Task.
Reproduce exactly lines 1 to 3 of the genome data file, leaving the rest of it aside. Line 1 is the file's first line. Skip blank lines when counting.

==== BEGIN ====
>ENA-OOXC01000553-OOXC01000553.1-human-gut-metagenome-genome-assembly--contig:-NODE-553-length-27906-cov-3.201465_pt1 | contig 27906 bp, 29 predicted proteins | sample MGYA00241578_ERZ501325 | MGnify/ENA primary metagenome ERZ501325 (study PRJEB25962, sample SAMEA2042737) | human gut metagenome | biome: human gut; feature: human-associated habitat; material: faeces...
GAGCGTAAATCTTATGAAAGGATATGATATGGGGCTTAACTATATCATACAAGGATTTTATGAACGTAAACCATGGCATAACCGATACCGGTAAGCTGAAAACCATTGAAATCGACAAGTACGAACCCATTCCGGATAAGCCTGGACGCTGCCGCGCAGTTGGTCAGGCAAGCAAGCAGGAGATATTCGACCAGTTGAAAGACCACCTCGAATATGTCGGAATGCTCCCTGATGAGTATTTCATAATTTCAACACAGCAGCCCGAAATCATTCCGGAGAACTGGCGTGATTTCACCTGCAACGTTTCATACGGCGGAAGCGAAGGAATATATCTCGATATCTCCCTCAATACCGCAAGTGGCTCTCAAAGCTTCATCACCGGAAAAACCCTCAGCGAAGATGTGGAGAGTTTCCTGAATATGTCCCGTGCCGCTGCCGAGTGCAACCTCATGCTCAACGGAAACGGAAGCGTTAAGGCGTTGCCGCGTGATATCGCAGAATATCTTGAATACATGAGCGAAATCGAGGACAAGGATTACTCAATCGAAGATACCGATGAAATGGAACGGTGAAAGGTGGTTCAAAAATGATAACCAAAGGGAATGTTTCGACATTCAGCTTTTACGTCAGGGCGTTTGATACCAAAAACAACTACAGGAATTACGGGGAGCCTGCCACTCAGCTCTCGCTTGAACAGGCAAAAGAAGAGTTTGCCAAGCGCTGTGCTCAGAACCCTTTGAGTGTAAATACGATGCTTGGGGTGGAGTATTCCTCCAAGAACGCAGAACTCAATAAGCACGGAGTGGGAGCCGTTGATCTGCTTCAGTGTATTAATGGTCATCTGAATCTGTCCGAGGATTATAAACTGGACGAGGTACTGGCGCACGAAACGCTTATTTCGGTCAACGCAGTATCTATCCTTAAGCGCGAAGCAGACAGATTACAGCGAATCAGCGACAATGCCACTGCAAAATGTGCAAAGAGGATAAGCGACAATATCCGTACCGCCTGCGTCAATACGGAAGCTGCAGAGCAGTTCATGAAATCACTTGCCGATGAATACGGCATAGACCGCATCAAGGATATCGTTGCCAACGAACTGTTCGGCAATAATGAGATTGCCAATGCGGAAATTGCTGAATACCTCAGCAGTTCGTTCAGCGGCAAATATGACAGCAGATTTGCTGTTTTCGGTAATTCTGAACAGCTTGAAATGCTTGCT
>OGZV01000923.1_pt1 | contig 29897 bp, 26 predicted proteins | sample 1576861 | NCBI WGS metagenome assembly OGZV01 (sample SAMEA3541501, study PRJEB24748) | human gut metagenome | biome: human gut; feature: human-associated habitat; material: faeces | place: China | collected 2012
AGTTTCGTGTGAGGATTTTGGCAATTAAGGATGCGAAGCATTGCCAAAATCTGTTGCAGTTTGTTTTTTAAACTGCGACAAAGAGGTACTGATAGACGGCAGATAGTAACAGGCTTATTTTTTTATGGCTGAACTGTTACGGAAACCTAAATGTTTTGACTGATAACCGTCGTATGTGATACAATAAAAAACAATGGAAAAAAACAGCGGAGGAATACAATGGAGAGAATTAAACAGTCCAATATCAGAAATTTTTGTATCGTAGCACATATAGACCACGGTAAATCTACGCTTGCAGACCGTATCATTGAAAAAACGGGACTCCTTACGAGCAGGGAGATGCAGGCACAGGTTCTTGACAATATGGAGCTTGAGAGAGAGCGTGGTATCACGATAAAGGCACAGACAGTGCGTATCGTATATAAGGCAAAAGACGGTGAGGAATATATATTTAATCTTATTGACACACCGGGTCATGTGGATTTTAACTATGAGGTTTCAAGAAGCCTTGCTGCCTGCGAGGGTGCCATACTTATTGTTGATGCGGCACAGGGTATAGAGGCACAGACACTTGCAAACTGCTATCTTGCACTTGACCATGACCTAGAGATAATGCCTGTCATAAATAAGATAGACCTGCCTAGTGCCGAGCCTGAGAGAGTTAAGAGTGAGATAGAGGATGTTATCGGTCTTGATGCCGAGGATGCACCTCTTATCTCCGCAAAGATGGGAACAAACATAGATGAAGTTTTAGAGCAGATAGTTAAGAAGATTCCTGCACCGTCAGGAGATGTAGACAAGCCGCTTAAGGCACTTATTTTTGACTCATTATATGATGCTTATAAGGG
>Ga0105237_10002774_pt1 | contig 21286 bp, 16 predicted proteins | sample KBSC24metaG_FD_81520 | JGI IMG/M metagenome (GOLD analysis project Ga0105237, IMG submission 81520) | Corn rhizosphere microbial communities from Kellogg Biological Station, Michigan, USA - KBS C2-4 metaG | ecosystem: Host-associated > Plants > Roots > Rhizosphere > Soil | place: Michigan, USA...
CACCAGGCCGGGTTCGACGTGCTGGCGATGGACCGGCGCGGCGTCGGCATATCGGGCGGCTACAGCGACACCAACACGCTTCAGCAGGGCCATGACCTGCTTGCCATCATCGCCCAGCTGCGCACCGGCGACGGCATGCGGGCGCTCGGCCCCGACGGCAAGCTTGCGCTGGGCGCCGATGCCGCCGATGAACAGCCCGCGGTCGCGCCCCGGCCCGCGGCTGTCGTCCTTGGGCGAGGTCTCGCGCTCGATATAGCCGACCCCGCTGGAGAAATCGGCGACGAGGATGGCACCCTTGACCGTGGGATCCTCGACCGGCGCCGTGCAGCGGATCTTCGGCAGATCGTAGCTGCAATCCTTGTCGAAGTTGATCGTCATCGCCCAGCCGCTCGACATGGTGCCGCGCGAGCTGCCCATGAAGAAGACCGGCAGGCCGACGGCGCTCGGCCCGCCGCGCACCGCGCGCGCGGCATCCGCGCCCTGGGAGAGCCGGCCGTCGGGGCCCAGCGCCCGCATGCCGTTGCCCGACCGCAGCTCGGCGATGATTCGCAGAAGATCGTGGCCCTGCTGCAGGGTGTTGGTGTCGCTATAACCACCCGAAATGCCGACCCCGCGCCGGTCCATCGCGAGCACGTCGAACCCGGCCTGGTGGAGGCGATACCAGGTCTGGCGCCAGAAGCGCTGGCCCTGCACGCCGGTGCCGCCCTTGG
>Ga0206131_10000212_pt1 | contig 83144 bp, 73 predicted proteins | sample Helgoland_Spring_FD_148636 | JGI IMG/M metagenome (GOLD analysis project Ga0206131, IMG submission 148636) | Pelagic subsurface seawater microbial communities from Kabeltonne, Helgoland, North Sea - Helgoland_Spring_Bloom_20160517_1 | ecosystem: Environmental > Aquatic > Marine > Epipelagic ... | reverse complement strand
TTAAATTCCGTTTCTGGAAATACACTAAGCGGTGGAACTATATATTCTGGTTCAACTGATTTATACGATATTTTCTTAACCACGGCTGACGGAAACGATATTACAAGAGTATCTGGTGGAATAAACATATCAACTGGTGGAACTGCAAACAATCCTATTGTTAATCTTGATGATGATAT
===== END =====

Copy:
>ENA-OOXC01000553-OOXC01000553.1-human-gut-metagenome-genome-assembly--contig:-NODE-553-length-27906-cov-3.201465_pt1 | contig 27906 bp, 29 predicted proteins | sample MGYA00241578_ERZ501325 | MGnify/ENA primary metagenome ERZ501325 (study PRJEB25962, sample SAMEA2042737) | human gut metagenome | biome: human gut; feature: human-associated habitat; material: faeces...
GAGCGTAAATCTTATGAAAGGATATGATATGGGGCTTAACTATATCATACAAGGATTTTATGAACGTAAACCATGGCATAACCGATACCGGTAAGCTGAAAACCATTGAAATCGACAAGTACGAACCCATTCCGGATAAGCCTGGACGCTGCCGCGCAGTTGGTCAGGCAAGCAAGCAGGAGATATTCGACCAGTTGAAAGACCACCTCGAATATGTCGGAATGCTCCCTGATGAGTATTTCATAATTTCAACACAGCAGCCCGAAATCATTCCGGAGAACTGGCGTGATTTCACCTGCAACGTTTCATACGGCGGAAGCGAAGGAATATATCTCGATATCTCCCTCAATACCGCAAGTGGCTCTCAAAGCTTCATCACCGGAAAAACCCTCAGCGAAGATGTGGAGAGTTTCCTGAATATGTCCCGTGCCGCTGCCGAGTGCAACCTCATGCTCAACGGAAACGGAAGCGTTAAGGCGTTGCCGCGTGATATCGCAGAATATCTTGAATACATGAGCGAAATCGAGGACAAGGATTACTCAATCGAAGATACCGATGAAATGGAACGGTGAAAGGTGGTTCAAAAATGATAACCAAAGGGAATGTTTCGACATTCAGCTTTTACGTCAGGGCGTTTGATACCAAAAACAACTACAGGAATTACGGGGAGCCTGCCACTCAGCTCTCGCTTGAACAGGCAAAAGAAGAGTTTGCCAAGCGCTGTGCTCAGAACCCTTTGAGTGTAAATACGATGCTTGGGGTGGAGTATTCCTCCAAGAACGCAGAACTCAATAAGCACGGAGTGGGAGCCGTTGATCTGCTTCAGTGTATTAATGGTCATCTGAATCTGTCCGAGGATTATAAACTGGACGAGGTACTGGCGCACGAAACGCTTATTTCGGTCAACGCAGTATCTATCCTTAAGCGCGAAGCAGACAGATTACAGCGAATCAGCGACAATGCCACTGCAAAATGTGCAAAGAGGATAAGCGACAATATCCGTACCGCCTGCGTCAATACGGAAGCTGCAGAGCAGTTCATGAAATCACTTGCCGATGAATACGGCATAGACCGCATCAAGGATATCGTTGCCAACGAACTGTTCGGCAATAATGAGATTGCCAATGCGGAAATTGCTGAATACCTCAGCAGTTCGTTCAGCGGCAAATATGACAGCAGATTTGCTGTTTTCGGTAATTCTGAACAGCTTGAAATGCTTGCT
>OGZV01000923.1_pt1 | contig 29897 bp, 26 predicted proteins | sample 1576861 | NCBI WGS metagenome assembly OGZV01 (sample SAMEA3541501, study PRJEB24748) | human gut metagenome | biome: human gut; feature: human-associated habitat; material: faeces | place: China | collected 2012